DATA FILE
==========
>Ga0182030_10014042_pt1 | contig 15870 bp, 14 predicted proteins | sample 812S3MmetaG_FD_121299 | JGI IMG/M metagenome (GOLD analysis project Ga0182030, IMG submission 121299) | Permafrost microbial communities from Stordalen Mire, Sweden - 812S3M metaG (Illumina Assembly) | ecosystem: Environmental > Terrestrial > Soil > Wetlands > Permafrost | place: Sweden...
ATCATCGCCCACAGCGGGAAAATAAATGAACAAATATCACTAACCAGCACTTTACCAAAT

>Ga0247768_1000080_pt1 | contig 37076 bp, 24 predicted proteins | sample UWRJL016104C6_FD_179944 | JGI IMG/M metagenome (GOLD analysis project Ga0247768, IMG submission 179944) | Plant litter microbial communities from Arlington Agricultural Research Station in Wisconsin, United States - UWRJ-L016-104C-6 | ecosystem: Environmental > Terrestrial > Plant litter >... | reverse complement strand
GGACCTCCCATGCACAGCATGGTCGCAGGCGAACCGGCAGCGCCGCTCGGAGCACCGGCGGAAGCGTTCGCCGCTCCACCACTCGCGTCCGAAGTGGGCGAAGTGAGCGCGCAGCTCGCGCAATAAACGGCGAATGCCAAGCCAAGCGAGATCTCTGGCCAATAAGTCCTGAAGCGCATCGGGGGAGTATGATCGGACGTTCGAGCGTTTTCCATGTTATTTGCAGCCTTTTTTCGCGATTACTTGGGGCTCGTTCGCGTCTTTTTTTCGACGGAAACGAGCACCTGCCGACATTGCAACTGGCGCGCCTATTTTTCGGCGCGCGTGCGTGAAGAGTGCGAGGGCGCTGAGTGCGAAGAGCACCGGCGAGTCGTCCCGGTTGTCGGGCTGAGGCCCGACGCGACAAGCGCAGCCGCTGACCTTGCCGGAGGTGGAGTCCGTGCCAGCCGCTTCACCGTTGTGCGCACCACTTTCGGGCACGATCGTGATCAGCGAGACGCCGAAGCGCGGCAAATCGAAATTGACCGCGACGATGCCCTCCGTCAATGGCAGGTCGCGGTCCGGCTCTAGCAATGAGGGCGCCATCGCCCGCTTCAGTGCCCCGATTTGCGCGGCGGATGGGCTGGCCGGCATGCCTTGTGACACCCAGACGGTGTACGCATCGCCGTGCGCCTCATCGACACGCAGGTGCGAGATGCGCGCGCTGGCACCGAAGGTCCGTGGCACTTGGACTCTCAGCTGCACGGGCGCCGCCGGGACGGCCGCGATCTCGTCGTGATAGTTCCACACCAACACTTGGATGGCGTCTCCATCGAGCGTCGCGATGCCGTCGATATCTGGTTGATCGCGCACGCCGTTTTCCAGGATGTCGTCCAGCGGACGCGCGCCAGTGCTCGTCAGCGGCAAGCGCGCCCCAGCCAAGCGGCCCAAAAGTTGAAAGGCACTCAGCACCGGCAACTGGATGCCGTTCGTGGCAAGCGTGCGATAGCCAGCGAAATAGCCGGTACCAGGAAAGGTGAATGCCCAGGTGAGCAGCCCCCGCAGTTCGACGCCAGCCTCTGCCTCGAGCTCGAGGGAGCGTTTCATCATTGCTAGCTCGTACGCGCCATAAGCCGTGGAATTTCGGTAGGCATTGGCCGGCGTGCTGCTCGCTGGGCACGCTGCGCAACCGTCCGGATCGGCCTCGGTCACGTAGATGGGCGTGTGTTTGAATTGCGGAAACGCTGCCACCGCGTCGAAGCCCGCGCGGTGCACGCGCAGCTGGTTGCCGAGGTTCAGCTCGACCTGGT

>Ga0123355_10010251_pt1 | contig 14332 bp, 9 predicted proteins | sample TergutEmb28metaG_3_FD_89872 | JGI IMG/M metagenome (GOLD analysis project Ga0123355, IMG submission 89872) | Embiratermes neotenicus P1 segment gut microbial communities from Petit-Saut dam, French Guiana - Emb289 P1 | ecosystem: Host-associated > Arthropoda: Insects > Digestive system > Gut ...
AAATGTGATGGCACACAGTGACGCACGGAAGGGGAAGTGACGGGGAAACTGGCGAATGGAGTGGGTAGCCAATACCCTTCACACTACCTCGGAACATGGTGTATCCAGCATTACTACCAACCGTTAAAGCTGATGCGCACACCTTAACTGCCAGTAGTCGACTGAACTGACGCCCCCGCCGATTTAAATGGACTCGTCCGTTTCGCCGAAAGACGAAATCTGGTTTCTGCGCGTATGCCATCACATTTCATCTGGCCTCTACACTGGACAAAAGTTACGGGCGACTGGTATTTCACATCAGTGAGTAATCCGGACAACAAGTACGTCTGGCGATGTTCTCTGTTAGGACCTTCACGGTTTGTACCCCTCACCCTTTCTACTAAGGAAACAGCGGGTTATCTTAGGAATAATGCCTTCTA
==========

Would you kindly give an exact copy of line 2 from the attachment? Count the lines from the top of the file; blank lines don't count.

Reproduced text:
ATCATCGCCCACAGCGGGAAAATAAATGAACAAATATCACTAACCAGCACTTTACCAAAT